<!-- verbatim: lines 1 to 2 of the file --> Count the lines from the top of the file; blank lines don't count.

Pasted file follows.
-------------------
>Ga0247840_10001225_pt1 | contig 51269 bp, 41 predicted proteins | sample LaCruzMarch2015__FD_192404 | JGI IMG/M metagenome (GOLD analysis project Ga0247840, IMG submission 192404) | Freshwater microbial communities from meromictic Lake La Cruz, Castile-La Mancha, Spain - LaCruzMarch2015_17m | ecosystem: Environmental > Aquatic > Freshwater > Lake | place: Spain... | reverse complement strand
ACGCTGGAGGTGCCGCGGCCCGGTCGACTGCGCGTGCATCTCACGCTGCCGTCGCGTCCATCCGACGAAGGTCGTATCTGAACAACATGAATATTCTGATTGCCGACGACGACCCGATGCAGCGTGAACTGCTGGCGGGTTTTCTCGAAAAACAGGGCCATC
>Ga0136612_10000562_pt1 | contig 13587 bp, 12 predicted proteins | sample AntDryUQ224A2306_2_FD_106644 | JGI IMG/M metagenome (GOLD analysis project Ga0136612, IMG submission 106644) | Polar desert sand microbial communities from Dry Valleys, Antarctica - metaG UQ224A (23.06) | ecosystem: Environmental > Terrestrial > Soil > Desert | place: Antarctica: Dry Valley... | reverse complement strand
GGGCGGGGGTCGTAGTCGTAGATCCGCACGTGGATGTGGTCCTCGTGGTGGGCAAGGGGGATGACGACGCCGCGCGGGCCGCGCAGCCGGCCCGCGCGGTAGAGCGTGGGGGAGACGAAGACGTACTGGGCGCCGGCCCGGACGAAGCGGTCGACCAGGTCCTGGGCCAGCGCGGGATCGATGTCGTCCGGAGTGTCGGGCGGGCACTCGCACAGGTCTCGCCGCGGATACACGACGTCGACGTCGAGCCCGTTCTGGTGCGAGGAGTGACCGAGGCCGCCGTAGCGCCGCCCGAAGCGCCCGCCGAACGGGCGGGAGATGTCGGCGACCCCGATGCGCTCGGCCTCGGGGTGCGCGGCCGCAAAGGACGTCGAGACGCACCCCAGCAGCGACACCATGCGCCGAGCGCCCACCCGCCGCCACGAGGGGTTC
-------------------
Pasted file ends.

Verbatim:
>Ga0247840_10001225_pt1 | contig 51269 bp, 41 predicted proteins | sample LaCruzMarch2015__FD_192404 | JGI IMG/M metagenome (GOLD analysis project Ga0247840, IMG submission 192404) | Freshwater microbial communities from meromictic Lake La Cruz, Castile-La Mancha, Spain - LaCruzMarch2015_17m | ecosystem: Environmental > Aquatic > Freshwater > Lake | place: Spain... | reverse complement strand
ACGCTGGAGGTGCCGCGGCCCGGTCGACTGCGCGTGCATCTCACGCTGCCGTCGCGTCCATCCGACGAAGGTCGTATCTGAACAACATGAATATTCTGATTGCCGACGACGACCCGATGCAGCGTGAACTGCTGGCGGGTTTTCTCGAAAAACAGGGCCATC